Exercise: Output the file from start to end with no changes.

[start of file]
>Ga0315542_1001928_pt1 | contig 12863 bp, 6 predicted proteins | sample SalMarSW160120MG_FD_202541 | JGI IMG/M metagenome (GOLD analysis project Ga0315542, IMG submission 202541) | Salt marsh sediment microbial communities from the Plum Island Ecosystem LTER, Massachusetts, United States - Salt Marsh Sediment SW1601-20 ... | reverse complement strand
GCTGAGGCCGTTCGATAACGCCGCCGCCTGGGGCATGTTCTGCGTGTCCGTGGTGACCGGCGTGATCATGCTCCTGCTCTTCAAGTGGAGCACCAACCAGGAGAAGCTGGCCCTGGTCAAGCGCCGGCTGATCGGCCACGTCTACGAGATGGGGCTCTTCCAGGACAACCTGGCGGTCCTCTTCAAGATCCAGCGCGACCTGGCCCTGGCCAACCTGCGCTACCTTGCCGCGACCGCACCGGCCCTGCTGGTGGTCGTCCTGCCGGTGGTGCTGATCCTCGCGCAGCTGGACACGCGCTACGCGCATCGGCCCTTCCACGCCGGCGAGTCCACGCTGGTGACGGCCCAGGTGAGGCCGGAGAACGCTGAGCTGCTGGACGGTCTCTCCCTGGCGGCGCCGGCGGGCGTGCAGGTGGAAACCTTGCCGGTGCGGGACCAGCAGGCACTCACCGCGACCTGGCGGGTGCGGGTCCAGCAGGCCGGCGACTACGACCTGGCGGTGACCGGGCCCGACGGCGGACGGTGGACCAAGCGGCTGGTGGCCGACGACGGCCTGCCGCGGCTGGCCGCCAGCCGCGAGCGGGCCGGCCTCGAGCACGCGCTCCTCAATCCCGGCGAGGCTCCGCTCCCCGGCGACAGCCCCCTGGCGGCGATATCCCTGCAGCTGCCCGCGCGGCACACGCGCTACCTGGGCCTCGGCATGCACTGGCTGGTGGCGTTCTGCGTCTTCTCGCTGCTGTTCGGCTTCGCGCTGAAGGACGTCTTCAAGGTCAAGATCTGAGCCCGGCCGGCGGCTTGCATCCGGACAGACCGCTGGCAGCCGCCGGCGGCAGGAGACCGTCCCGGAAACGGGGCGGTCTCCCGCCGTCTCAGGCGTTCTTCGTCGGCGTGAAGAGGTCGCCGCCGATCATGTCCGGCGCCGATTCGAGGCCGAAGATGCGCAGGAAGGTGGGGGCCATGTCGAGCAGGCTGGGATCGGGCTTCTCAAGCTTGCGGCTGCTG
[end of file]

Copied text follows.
>Ga0315542_1001928_pt1 | contig 12863 bp, 6 predicted proteins | sample SalMarSW160120MG_FD_202541 | JGI IMG/M metagenome (GOLD analysis project Ga0315542, IMG submission 202541) | Salt marsh sediment microbial communities from the Plum Island Ecosystem LTER, Massachusetts, United States - Salt Marsh Sediment SW1601-20 ... | reverse complement strand
GCTGAGGCCGTTCGATAACGCCGCCGCCTGGGGCATGTTCTGCGTGTCCGTGGTGACCGGCGTGATCATGCTCCTGCTCTTCAAGTGGAGCACCAACCAGGAGAAGCTGGCCCTGGTCAAGCGCCGGCTGATCGGCCACGTCTACGAGATGGGGCTCTTCCAGGACAACCTGGCGGTCCTCTTCAAGATCCAGCGCGACCTGGCCCTGGCCAACCTGCGCTACCTTGCCGCGACCGCACCGGCCCTGCTGGTGGTCGTCCTGCCGGTGGTGCTGATCCTCGCGCAGCTGGACACGCGCTACGCGCATCGGCCCTTCCACGCCGGCGAGTCCACGCTGGTGACGGCCCAGGTGAGGCCGGAGAACGCTGAGCTGCTGGACGGTCTCTCCCTGGCGGCGCCGGCGGGCGTGCAGGTGGAAACCTTGCCGGTGCGGGACCAGCAGGCACTCACCGCGACCTGGCGGGTGCGGGTCCAGCAGGCCGGCGACTACGACCTGGCGGTGACCGGGCCCGACGGCGGACGGTGGACCAAGCGGCTGGTGGCCGACGACGGCCTGCCGCGGCTGGCCGCCAGCCGCGAGCGGGCCGGCCTCGAGCACGCGCTCCTCAATCCCGGCGAGGCTCCGCTCCCCGGCGACAGCCCCCTGGCGGCGATATCCCTGCAGCTGCCCGCGCGGCACACGCGCTACCTGGGCCTCGGCATGCACTGGCTGGTGGCGTTCTGCGTCTTCTCGCTGCTGTTCGGCTTCGCGCTGAAGGACGTCTTCAAGGTCAAGATCTGAGCCCGGCCGGCGGCTTGCATCCGGACAGACCGCTGGCAGCCGCCGGCGGCAGGAGACCGTCCCGGAAACGGGGCGGTCTCCCGCCGTCTCAGGCGTTCTTCGTCGGCGTGAAGAGGTCGCCGCCGATCATGTCCGGCGCCGATTCGAGGCCGAAGATGCGCAGGAAGGTGGGGGCCATGTCGAGCAGGCTGGGATCGGGCTTCTCAAGCTTGCGGCTGCTG